Practical Strategies for Collaboration across Discipline-Based Education Research and the Learning Sciences
Melanie Peffer†* and Maggie Renken
University of Arizona
Educational Psychology, Special Education, and Communication Disorders, Georgia State University, Atlanta, GA 30303
†Present address: Biological Sciences, University of Northern Colorado, Greeley, CO 80639.
*Address correspondence to: Melanie Peffer (firstname.lastname@example.org).
Author information ►Article notes ►Copyright and License information ►
Received 2015 Dec 11; Revised 2016 Apr 15; Accepted 2016 Apr 26.
Copyright © 2016 M. Peffer and M. Renken. CBE—Life Sciences Education © 2016 The American Society for Cell Biology. This article is distributed by The American Society for Cell Biology under license from the author(s). It is available to the public under an Attribution–Noncommercial–Share Alike 3.0 Unported Creative Commons License (http://creativecommons.org/licenses/by-nc-sa/3.0).
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Rather than pursue questions related to learning in biology from separate camps, recent calls highlight the necessity of interdisciplinary research agendas. Interdisciplinary collaborations allow for a complicated and expanded approach to questions about learning within specific science domains, such as biology. Despite its benefits, interdisciplinary work inevitably involves challenges. Some such challenges originate from differences in theoretical and methodological approaches across lines of work. Thus, aims at developing successful interdisciplinary research programs raise important considerations regarding methodologies for studying biology learning, strategies for approaching collaborations, and training of early-career scientists. Our goal here is to describe two fields important to understanding learning in biology, discipline-based education research and the learning sciences. We discuss differences between each discipline’s approach to biology education research and the benefits and challenges associated with incorporating these perspectives in a single research program. We then propose strategies for building productive interdisciplinary collaboration.
Following 20 years of work considering what and how students are learning in undergraduate science, technology, engineering, and mathematics (STEM) classes, a robust database of evidence now underscores the necessity of reevaluating how we teach in STEM classrooms (Freeman et al., 2014; Dolan, 2015). Calls for a “second generation” of research on undergraduate STEM education (Freeman et al., 2014; Dolan, 2015) reflect great advancement in the field of discipline-based education research (DBER) but also point to a pivotal moment. We are not the first to suggest that this pivot should be away from distinct camps of related research and toward the interdisciplinary integration of these camps. In fact, Coley and Tanner (2012) point out that interdisciplinary collaborations between DBER and the learning sciences present a novel approach to understanding and improving STEM education. We extend this claim—touting the collaboration of these fields as providing not only novel but also crucial insight. Our aim here is to advance discussion surrounding the second generation of life sciences education research and provide practical strategies for collaboration across the life and learning sciences.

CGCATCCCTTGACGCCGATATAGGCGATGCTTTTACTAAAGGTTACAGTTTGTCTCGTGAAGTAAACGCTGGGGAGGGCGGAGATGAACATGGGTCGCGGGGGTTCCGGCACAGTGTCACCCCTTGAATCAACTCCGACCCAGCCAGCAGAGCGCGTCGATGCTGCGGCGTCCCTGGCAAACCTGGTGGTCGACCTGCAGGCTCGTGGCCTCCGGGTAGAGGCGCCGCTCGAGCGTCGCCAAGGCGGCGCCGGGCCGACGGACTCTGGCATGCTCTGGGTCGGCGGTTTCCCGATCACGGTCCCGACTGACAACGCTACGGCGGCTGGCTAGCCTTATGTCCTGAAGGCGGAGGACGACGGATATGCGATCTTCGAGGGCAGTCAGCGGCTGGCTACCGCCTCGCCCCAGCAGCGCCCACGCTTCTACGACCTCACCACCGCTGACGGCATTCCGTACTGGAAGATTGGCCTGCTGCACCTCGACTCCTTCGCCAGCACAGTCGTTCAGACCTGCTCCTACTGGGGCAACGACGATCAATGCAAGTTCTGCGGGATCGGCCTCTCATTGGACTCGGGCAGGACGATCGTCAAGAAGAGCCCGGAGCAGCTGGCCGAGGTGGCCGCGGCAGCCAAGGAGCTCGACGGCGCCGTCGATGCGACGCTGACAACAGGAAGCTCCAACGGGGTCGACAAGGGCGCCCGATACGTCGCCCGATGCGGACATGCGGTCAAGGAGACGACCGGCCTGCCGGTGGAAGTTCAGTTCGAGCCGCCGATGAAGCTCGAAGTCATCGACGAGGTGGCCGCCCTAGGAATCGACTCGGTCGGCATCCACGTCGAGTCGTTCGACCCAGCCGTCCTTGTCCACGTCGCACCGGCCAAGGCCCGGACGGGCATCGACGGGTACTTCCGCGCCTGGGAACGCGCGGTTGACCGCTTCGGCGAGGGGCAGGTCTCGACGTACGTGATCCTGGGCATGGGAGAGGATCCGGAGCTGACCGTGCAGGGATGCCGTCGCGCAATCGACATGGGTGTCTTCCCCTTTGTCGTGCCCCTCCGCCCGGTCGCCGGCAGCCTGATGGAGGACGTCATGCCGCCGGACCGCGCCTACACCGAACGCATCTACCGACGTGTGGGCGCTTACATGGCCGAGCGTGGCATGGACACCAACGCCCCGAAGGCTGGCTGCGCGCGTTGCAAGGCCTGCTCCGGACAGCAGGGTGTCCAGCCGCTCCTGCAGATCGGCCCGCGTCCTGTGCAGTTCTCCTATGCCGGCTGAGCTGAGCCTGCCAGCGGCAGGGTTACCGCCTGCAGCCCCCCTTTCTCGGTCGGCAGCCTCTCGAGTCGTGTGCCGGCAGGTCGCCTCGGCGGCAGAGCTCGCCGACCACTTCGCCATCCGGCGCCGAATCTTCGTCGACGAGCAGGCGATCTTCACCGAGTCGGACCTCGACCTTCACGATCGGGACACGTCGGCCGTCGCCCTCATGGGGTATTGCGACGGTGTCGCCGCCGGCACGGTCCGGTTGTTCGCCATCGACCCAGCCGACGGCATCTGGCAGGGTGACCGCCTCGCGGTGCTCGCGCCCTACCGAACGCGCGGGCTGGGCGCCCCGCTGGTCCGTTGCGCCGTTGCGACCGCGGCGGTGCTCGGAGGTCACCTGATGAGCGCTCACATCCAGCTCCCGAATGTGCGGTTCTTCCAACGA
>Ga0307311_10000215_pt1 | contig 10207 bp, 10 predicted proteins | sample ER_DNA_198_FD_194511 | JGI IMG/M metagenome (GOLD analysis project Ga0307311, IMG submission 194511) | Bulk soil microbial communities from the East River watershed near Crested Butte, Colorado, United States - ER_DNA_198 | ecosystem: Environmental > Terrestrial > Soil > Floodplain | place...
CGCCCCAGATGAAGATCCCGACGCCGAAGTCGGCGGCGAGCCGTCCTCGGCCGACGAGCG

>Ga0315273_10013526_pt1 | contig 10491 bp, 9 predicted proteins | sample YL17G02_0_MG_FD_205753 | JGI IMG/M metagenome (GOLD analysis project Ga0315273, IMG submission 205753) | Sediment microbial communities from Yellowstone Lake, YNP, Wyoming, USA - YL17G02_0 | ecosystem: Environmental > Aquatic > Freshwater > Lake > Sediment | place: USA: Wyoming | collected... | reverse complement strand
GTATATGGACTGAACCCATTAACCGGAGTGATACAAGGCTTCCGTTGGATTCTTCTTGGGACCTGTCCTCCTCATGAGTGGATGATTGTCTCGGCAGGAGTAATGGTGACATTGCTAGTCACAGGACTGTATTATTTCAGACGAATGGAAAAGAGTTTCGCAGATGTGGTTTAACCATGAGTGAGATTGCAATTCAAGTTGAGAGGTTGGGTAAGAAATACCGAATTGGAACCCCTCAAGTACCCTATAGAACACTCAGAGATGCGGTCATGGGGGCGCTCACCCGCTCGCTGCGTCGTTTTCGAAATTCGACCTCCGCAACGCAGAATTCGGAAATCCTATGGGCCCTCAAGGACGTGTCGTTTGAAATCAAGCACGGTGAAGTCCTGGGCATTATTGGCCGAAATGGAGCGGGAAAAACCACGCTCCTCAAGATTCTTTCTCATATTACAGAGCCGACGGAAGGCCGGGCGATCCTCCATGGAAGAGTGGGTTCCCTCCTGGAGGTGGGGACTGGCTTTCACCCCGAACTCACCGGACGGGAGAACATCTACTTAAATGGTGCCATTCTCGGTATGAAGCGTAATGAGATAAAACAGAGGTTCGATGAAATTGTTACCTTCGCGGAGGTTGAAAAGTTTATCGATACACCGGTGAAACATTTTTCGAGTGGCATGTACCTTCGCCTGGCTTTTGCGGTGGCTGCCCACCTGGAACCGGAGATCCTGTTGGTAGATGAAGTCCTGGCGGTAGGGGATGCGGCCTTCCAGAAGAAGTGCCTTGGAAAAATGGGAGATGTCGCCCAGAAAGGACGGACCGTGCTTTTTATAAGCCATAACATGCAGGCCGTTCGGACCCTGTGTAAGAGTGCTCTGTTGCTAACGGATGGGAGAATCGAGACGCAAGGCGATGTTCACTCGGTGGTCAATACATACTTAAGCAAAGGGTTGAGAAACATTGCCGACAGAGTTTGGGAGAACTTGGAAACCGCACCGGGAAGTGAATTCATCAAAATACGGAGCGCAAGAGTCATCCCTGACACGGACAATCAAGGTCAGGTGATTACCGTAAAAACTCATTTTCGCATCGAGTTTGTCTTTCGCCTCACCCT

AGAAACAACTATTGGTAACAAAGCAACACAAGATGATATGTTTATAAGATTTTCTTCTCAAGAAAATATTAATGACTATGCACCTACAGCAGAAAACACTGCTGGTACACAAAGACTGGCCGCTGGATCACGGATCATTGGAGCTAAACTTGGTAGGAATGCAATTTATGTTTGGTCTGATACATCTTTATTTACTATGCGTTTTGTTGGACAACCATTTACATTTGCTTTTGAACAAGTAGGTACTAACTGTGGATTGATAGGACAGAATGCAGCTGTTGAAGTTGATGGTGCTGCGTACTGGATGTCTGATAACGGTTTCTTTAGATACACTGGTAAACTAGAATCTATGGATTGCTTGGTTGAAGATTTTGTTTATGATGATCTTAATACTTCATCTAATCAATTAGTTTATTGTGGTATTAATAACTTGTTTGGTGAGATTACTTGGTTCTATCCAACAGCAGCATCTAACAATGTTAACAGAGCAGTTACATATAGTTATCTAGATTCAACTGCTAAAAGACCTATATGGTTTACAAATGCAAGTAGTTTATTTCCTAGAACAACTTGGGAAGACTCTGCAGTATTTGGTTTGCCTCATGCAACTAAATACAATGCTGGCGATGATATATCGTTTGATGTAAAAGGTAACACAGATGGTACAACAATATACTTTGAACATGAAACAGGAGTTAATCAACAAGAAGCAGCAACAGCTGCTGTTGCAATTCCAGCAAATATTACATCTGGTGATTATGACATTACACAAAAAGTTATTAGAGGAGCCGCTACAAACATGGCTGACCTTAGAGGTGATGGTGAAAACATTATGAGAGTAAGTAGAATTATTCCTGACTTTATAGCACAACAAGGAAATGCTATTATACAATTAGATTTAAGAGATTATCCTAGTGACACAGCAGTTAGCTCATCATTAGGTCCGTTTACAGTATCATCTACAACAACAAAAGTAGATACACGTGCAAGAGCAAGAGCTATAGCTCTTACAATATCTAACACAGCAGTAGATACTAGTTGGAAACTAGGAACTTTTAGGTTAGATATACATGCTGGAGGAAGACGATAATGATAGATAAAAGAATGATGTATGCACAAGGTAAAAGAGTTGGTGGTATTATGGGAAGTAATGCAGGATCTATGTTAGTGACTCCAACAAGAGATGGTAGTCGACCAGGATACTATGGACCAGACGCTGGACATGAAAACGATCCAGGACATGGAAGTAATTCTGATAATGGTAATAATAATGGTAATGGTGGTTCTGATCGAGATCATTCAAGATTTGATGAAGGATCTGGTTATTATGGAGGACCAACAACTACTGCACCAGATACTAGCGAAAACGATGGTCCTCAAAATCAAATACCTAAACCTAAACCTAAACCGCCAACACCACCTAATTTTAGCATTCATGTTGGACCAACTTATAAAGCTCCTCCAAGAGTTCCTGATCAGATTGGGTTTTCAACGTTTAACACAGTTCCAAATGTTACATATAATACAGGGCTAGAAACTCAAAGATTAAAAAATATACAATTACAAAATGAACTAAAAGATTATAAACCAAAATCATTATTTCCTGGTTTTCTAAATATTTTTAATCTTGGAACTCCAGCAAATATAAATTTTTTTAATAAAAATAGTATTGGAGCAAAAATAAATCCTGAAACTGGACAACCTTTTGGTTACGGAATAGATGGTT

The notion of a necessary shift toward interdisciplinary approaches to DBER is reflected in the National Research Council (NRC, 2012) report, Discipline-Based Education Research: Understanding and Improving Learning in Undergraduate Science and Engineering. According to the report, high-quality research programs in DBER require individuals who intimately understand what it means to be an expert in a domain and the challenges associated with developing such expertise and an understanding of work in the behavioral and social sciences that describes findings related to human cognition, motivation, and learning. Although the importance of interdisciplinary research is highly endorsed, few interdisciplinary studies exist (NRC, 2012). As pointed out in the report, the corpus of DBER research lacks robustness because of the lack of studies incorporating cognitive and educational psychology perspectives. Consequently, the committee that produced the 2012 report recommends that future research in DBER draw on decades of knowledge and experience produced by educational and cognitive psychologists. They argue that drawing from the existing psychology knowledge base will facilitate future DBER that expands focus to the mechanisms underlying learning. Furthermore, current DBER is divided into distinct subfields with little collaboration among science domains and with the learning sciences (Talanquer, 2014).